(My Jewish Learning) The status of Shemini Atzeret can be confusing at first glance. Its name means the “eighth day of assembly” — which would imply that it somehow belongs to the seven-day holiday that immediately precedes it, Sukkot.
In Numbers 29:35 we learn that “On the eighth day you should hold a solemn gathering; you shall not work at your occupation.” This verse does not connect the eighth day specifically to any of the other traditions associated with Sukkot, begging the question: Is this its own distinct holiday or part of Sukkot? Shemini Atzeret serves to conclude the holiday of Sukkot , although it technically stands as its own festival. In this way Sukkot begins with a yom tov (full holiday) and ends with a yom tov, while the days in between are the intermediate festival days (hol ha-mo’ed). Thus, the concluding holiday acts as a transitional day leading the worshipper out of the various levels of meaning inherent in Sukkot. In his book The Jewish Holidays, Michael Strassfeld points out that Shemini Atzeret in many respects parallels Shavuot, which can be viewed as the long-distance conclusion to the seven-day holiday of Passover, coming as it does seven weeks after Passover. At that time of year, the weather would be clear enough to have people come back to Jerusalem for an additional pilgrimage some weeks later. Sukkot, however, marks the beginning of the rainy season, and since it would be difficult to ask people to make an additional trip to Jerusalem, Shemini Atzeret would best be placed immediately following Sukkot. The Rabbis say that the festival is God’s way to retain closeness with the Jewish people for a little while longer.
Shemini Atzeret is a two-day festival in traditional communities outside the land of Israel and a one-day holiday in Israel and in many liberal communities. The only ritual that is unique to Shemini Atzeret is the prayer for rain (tefilat geshem), and this prayer is parallel to the prayer for dew which is recited on Passover. These two holidays serve as the bookends of the agricultural season, at the beginning and end of the rainy season.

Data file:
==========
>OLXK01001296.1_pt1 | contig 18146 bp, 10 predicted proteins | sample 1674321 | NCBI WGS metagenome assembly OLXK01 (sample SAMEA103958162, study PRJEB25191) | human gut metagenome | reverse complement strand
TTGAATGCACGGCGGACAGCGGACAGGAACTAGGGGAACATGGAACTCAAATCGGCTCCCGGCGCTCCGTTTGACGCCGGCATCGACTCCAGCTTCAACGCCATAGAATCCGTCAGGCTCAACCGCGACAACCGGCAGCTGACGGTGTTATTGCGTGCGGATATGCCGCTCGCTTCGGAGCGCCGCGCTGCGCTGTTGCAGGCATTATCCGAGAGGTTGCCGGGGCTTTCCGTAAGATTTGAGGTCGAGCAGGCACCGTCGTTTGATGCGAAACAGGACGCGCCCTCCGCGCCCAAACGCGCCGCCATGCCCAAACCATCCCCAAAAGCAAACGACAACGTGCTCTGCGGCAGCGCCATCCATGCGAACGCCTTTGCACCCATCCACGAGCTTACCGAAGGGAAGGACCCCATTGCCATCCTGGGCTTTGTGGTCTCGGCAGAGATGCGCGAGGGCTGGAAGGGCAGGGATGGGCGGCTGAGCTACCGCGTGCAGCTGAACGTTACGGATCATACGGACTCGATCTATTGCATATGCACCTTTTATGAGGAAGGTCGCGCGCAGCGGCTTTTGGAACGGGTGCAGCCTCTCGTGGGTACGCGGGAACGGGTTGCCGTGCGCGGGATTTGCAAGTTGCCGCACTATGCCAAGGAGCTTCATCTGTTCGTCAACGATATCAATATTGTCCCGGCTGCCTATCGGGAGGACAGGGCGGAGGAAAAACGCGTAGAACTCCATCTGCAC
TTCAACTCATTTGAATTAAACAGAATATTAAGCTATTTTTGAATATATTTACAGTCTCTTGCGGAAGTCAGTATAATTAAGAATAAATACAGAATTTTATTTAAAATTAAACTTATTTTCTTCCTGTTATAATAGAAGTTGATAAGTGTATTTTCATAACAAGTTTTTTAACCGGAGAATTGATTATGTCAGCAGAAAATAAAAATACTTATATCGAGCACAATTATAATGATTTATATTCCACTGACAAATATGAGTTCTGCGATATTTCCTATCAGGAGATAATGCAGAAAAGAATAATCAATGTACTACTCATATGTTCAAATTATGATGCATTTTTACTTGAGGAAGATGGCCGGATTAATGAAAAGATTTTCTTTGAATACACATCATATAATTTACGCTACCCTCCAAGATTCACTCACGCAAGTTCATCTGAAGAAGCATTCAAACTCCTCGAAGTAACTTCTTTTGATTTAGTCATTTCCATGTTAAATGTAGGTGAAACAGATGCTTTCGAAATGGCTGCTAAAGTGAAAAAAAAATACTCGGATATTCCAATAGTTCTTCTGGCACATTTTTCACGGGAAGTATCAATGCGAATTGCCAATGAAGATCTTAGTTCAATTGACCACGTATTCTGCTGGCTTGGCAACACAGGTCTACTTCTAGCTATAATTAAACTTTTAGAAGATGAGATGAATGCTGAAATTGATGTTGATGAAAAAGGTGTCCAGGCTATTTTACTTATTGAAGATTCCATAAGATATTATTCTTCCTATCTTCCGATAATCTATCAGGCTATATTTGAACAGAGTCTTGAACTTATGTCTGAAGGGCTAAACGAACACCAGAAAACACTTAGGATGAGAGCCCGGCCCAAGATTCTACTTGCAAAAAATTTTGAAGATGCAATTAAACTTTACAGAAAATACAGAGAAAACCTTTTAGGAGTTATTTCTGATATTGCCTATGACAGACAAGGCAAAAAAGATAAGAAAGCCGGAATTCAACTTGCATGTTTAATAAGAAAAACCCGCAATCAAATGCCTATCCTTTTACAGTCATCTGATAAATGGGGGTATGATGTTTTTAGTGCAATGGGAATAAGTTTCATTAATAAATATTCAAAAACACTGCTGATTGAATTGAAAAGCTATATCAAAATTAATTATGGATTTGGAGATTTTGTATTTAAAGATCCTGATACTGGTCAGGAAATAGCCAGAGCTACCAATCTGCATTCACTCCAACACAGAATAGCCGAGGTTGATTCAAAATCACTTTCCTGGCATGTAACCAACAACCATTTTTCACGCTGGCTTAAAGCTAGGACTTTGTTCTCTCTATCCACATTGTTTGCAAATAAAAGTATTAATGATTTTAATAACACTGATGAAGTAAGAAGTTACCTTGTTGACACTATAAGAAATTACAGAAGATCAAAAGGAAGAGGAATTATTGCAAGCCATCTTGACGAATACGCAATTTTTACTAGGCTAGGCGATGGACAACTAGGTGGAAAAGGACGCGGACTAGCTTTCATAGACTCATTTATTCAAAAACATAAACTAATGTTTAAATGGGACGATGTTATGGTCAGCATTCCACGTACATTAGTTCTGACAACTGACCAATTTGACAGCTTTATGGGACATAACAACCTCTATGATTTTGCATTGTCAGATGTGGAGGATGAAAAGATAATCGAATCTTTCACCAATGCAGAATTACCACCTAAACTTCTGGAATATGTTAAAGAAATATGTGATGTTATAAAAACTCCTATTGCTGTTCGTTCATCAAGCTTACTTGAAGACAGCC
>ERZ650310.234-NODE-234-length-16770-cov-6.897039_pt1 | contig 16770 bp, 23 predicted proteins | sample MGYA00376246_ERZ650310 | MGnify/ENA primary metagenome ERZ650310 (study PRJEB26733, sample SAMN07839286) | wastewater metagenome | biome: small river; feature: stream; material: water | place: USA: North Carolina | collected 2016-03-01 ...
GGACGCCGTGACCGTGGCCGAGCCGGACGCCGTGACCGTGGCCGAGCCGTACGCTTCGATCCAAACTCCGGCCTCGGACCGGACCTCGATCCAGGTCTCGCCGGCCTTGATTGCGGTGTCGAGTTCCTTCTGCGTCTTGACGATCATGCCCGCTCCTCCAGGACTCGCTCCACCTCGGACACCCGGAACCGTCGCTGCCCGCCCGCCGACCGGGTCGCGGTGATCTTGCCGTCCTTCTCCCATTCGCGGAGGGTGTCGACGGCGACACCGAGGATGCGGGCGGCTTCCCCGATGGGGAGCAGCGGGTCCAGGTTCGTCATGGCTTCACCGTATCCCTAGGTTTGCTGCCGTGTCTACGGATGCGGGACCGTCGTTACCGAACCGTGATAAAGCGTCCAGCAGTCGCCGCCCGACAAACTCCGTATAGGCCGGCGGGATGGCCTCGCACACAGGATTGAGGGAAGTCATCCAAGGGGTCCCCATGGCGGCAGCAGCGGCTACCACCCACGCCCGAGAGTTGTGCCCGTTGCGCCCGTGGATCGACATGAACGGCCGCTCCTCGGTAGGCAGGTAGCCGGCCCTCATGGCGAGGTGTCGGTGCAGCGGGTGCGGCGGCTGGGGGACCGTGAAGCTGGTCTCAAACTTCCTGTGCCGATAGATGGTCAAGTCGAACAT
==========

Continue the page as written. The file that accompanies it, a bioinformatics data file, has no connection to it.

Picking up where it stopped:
In the early Middle Ages, Shemini Atzeret began to be associated with the ritual of completing the yearly cycle of readings from the Torah , leading to the later development of Simchat Torah. Simchat Torah developed into the day on which we celebrate the ending of one cycle of Torah reading and the beginning of the next cycle.
It is a joyous holiday with a relatively young history, since it is not mentioned in the Torah. It is traditionally the only time when the Torah is read at night, when we read the last section from Deuteronomy, to be followed the next day by the beginning of Genesis. There is a tradition on Simchat Torah morning of calling all members of the community to say the blessing over the Torah, known as an aliyah, and synagogues will often repeat the reading until all members have had their aliyot (plural).
Similar to Sukkot, there are several circuits around the synagogue on Simchat Torah. These are known as hakafot (singular: hakafah). In distinction to the hakafot on Sukkot, they are done holding the Torah, not the lulav and etrog. They are accompanied by joyous dancing that often spills onto the street outside.
In Kabbalah (the mystical tradition) the seven hakafot on Simhat Torah became a kind of unification of the seven days of Sukkot and also representative of the seven sephirot (emanations of God). This spiritual and mystical understanding of Simchat Torah accords with the very physical tradition of turning the hakafot into joyous dancing. The Torah reading that follows the wild dancing is often very playful and humorous, as it is a celebration of the great gift of God’s Torah.
In recent times, Simchat Torah has also become a very “child-friendly” holiday. Many synagogues invite all the children up for a group aliyah and give out flags for the children to march around with during their own hakafah.
While Simchat Torah’s origins are not specifically biblical, it has become a Bible-centered holiday on which the hearts of Jews are drawn to celebrate the Torah.